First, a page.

LONDON — Farfetch has forged a partnership with London’s Central Saint Martins called Fashion Foreword that will support students taking the university’s three-year fashion communications course.
The new partnership offers three scholarships to “financially disadvantaged” students across the course and gives them access to Farfetch executives, who will share insights and advice on topics such as sustainability, inclusion, diversity and how to enter certain career paths.
As part of the partnership, students in their second year will also be given a “consultancy-style project” and tasked with creating a marketing campaign to promote the retailer’s conscious edit.
The consultancy project echoes the work that Farfetch has been doing in its work with start-ups in its Dream Assembly business accelerator program.
As of late, Farfetch has been pursuing a number of partnerships outside the traditional, product-focused tie-ins with brands.
Earlier this month, it also announced a yearlong partnership with Nataal, a media platform dedicated to covering fashion, beauty, arts and culture from modern-day Africa and its diaspora.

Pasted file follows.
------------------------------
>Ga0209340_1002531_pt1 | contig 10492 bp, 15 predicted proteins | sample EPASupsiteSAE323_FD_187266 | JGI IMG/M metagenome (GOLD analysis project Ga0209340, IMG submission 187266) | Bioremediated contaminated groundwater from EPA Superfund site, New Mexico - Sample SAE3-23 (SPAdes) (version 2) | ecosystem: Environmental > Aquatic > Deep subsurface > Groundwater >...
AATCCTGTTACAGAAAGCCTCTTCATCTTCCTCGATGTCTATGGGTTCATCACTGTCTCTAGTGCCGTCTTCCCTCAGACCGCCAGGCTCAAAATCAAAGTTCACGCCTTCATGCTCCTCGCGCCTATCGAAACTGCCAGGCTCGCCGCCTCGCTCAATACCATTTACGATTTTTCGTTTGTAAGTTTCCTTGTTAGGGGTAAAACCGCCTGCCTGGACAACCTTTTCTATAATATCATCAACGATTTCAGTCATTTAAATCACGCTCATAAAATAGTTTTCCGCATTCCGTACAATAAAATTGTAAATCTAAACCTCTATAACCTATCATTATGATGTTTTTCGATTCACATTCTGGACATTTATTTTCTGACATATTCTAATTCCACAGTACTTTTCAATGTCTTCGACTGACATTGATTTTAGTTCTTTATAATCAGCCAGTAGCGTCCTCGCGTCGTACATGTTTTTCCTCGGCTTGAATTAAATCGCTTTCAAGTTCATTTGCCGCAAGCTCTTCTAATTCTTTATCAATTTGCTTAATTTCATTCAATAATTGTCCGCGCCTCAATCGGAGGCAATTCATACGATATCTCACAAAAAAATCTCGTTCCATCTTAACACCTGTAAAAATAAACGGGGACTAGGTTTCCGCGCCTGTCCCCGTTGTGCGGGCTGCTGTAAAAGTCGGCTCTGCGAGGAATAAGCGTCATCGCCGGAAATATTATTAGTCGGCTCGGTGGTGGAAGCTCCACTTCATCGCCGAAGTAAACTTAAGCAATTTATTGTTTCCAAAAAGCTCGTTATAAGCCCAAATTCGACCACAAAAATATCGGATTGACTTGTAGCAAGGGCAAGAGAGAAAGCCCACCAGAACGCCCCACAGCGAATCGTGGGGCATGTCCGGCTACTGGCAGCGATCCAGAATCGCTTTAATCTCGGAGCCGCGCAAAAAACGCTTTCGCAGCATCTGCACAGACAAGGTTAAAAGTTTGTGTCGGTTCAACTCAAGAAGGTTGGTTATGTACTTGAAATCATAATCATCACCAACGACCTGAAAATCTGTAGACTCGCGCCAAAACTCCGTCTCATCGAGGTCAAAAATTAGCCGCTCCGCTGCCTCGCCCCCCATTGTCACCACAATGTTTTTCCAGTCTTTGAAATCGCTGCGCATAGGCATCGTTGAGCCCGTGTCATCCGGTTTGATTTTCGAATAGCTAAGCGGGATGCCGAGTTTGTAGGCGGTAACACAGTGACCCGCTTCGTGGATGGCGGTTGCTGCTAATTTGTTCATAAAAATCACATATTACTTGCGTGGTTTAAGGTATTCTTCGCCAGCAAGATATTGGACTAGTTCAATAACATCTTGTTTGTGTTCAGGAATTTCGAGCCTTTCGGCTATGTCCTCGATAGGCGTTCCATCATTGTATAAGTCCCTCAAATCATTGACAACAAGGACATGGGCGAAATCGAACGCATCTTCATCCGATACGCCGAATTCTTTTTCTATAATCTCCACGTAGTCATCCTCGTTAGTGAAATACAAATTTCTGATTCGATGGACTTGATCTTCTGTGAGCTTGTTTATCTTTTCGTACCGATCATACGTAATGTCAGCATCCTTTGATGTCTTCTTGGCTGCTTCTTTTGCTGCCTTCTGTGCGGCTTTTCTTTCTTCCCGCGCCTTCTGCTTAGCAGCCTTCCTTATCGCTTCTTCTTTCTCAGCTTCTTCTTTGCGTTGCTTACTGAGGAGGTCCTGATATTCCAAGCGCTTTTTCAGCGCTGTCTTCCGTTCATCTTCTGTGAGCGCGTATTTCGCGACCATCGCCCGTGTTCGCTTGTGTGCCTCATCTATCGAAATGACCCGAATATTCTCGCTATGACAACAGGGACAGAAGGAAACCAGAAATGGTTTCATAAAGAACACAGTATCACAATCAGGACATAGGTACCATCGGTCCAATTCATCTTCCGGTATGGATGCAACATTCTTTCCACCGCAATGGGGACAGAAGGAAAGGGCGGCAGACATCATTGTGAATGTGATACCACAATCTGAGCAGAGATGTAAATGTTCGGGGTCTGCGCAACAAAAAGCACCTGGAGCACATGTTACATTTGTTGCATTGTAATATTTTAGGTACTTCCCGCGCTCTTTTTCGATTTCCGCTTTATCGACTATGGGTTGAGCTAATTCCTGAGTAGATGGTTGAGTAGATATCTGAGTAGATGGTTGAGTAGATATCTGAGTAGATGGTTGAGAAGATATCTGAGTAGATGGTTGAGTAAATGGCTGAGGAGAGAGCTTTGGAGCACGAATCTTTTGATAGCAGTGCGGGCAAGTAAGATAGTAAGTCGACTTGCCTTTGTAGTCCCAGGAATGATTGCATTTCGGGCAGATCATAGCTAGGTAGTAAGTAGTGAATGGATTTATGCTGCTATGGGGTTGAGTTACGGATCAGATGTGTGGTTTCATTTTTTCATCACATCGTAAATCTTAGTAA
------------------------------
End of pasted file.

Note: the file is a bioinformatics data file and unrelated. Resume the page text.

As part of the partnership, Nataal’s community of creatives will work with Farfetch to create content that highlights talent from the region — the aim being to give Nataal a wider international platform and to help Farfetch “continue its efforts of giving more space to Black-owned brands.”
As part of its Positively Farfetch sustainability goals for 2030, the retailer has also committed to offering additional support to brands rooted in underrepresented communities, and is looking to increase representation from those communities in the organization.
“We are at the start of our journey, and by 2021 we commit to publishing a data framework that establishes clear data baselines to set our goal against and ensure progress is transparent,” it said.
Farfetch laid out its overarching 2030 goals and said by that year it wants to see its circular business — including handbag resales, donations and sales of pre-owned or vintage goods — outgrow sales in the primary market, which have been its bread-and-butter until now.
It’s also pledging to sell nothing but conscious products by 2030, across both its own site and all the companies under its umbrella, including Browns, New Guards Group and Stadium Goods.